The two biggest indicators of construction project success are the project’s budget and schedule, but they don’t provide much insight in a vacuum. By tracking the project’s earned value, contractors and subs can better understand how their budget and plan are working together. Most importantly, it will help identify cash flow problems before they snowball out of control.
What is an earned value analysis?
Earned value analysis refers to a project management process that tracks how the construction budget and plan are working together. It’s a performance measurement that provides more insight than if the project is simply under budget or ahead of schedule. Rather than looking at the budget or plan themselves, an earned value analysis will look at exactly how the work and budget are performing against the project plans and specifications as well as the initial schedule of values.
Performing an earned value analysis can be as simple as comparing actual costs with expected costs, while keeping an eye on the overall budget. For those who really want to dig into the numbers, there are more specific formulas that shed light on a project’s earned value (we’ll discuss some of those below). Regardless of how the matter is approached, being aware of the project’s earned value is what really matters. Even an imperfect and informal analysis will give a peek behind the curtain into the actual health of the project, or more importantly, the project’s future cash flow.
Earned value management and spotting cash flow problems
Between job cost estimates, building a work breakdown structure, and submitting an initial schedule of values – it’s easy to set out a plan for success. Project planning is important, but without regularly checking in on the project’s health, it’s impossible to know how things are really going.
This is one area where a business in the construction industry can run into cash flow problems. If the upcoming costs won’t be covered by the what’s remaining on the budget, a construction business might find themselves paying out of pocket or requesting additional funds to carry on with work. Plenty of contractors and subs live draw-to-draw, and to some degree that might be the industry norm. But even if that’s the case – isn’t worth taking a look ahead to make sure there will be cash to cover future costs? Wouldn’t an early warning of potential problems be invaluable?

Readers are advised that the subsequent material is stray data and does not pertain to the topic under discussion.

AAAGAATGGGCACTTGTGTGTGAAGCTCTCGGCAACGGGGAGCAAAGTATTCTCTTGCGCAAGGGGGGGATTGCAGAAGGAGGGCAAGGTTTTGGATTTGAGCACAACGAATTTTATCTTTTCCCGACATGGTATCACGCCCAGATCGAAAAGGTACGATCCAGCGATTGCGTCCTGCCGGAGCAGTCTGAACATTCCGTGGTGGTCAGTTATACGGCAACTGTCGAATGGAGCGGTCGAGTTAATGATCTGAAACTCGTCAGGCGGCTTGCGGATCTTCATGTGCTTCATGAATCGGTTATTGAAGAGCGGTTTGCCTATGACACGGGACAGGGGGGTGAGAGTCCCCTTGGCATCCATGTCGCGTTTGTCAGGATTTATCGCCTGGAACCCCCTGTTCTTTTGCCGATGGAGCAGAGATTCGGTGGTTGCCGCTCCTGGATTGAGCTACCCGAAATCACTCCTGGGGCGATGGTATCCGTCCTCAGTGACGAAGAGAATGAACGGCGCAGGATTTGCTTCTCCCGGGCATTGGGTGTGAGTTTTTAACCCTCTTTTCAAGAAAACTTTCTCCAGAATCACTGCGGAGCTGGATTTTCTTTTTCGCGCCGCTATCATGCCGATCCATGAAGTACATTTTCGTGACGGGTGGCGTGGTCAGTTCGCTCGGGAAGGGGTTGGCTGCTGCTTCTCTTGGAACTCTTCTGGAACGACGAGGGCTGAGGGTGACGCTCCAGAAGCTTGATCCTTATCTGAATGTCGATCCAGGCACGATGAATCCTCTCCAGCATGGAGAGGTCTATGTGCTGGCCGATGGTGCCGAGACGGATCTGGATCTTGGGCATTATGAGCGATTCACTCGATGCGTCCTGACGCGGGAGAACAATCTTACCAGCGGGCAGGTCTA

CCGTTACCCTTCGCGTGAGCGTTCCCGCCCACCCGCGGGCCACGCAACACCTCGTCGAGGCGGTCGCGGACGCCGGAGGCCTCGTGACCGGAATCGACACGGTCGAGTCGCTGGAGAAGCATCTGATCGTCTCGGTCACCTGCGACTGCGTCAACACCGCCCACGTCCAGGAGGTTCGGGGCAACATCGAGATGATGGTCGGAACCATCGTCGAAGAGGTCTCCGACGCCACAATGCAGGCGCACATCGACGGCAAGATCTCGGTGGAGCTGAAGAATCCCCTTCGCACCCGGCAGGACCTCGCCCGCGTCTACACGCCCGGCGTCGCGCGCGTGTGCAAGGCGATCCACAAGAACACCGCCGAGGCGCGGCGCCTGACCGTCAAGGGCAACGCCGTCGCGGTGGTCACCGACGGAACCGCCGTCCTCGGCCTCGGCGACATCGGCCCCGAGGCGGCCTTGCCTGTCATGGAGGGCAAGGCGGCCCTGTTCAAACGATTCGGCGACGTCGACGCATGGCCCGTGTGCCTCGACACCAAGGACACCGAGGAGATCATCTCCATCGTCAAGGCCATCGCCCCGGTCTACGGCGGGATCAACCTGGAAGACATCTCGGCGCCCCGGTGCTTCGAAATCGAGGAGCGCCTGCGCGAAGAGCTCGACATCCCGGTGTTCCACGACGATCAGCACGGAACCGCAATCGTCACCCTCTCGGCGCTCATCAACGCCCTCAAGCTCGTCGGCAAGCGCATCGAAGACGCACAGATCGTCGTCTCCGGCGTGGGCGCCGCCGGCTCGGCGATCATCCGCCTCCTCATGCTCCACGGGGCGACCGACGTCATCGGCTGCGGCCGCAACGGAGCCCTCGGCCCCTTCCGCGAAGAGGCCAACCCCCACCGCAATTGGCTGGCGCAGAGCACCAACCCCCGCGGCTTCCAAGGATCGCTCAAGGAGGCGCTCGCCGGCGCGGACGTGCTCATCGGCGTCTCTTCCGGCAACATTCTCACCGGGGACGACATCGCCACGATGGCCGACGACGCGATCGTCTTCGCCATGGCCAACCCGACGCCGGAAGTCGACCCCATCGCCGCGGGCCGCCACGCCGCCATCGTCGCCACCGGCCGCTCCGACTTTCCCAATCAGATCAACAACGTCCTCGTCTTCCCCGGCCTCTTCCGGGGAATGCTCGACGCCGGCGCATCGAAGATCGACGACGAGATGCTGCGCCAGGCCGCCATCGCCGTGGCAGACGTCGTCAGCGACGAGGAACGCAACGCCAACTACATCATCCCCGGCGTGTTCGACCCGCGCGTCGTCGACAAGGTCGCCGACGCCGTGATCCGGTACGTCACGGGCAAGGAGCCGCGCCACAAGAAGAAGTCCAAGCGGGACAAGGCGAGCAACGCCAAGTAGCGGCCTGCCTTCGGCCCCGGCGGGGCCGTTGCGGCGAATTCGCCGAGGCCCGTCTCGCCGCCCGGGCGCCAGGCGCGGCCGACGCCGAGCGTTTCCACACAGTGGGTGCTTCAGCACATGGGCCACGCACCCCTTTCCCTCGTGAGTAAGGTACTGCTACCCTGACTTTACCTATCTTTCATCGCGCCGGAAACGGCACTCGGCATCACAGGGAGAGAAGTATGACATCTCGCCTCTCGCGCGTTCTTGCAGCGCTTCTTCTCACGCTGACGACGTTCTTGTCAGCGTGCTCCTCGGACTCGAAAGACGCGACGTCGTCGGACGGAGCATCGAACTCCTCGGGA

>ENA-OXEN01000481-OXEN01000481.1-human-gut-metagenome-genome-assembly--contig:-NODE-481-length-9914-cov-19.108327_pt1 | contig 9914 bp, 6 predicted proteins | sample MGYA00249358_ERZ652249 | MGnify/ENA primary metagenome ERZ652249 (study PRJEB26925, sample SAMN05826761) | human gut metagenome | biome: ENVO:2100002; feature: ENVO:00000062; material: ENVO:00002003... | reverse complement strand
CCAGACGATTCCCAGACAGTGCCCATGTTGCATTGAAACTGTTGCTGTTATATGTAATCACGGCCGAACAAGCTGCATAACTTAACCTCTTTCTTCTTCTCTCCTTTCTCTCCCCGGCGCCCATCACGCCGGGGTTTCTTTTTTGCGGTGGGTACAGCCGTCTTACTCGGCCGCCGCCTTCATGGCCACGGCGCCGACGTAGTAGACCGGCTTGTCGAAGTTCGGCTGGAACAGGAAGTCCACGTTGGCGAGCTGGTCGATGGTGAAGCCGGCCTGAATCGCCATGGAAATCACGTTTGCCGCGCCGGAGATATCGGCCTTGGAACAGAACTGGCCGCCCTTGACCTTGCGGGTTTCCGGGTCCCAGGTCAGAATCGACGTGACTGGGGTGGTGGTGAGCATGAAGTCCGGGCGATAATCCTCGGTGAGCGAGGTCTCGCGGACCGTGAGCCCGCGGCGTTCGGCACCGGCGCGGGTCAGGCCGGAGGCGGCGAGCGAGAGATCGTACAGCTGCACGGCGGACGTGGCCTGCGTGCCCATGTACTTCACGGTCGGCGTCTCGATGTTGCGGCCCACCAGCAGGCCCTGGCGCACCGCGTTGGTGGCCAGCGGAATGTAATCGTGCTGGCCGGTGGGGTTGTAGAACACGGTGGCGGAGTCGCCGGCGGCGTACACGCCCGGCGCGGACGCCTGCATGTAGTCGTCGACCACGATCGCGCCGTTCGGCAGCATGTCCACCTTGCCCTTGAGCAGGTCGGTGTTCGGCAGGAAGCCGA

When a business compares it’s planned costs vs. its actual costs, then compares that to what the cost should have been to reach that point of the project, it’s easy to identify how the rest of the project will go. A contractor may be a ways away from their total budget number, but if upcoming costs exceed what’s planned, cash flow issues can cripple the project and even the business as a whole. By constantly keeping an eye on both the actual cost of work performed and the earned value of the project, it’s easier to nip potential issues in the bud.
Calculating a project’s earned value
At it’s most simple, earned value represents the value of the work completed – but through the prism of the project plans. i.e. If the cost for some work ended up being more than the project plan, the earned value wouldn’t show those raised costs – instead, it’d represent the value of the work that’s been performed based on the cost of that work that was set out in the original budget.
So, comparing the initial schedule of values with costs as they come up might be a simple way to calculate and analyze earned value. Taking that a step further, if a detailed work breakdown structure is used, it will be a lot easier to dive into the details.
An earned value analysis doesn’t always have to be complex
For most contractors and subs, simply paying attention to project progress and performing rough calculations might be an improvement over what’s currently being done. By taking an honest look at the numbers, it will be infinitely easier to identify what’s going well, what isn’t, and what cash flow will look like for the rest of the project.
Still, for those construction businesses and project managers who want to take things a step further, utilizing a formal earned value formula provides great insight.
Additional resources for performing earned value analyses
For some construction businesses, particularly more sophisticated front offices and project managers, taking a deeper look at earned value might be appropriate. After all, when properly calculated and analyzed, an earned value formula might be able to pinpoint an undetected issue with a job.
For a deep dive on earned value formulas and how they shed light on project successes and failures, here are some great advanced resources: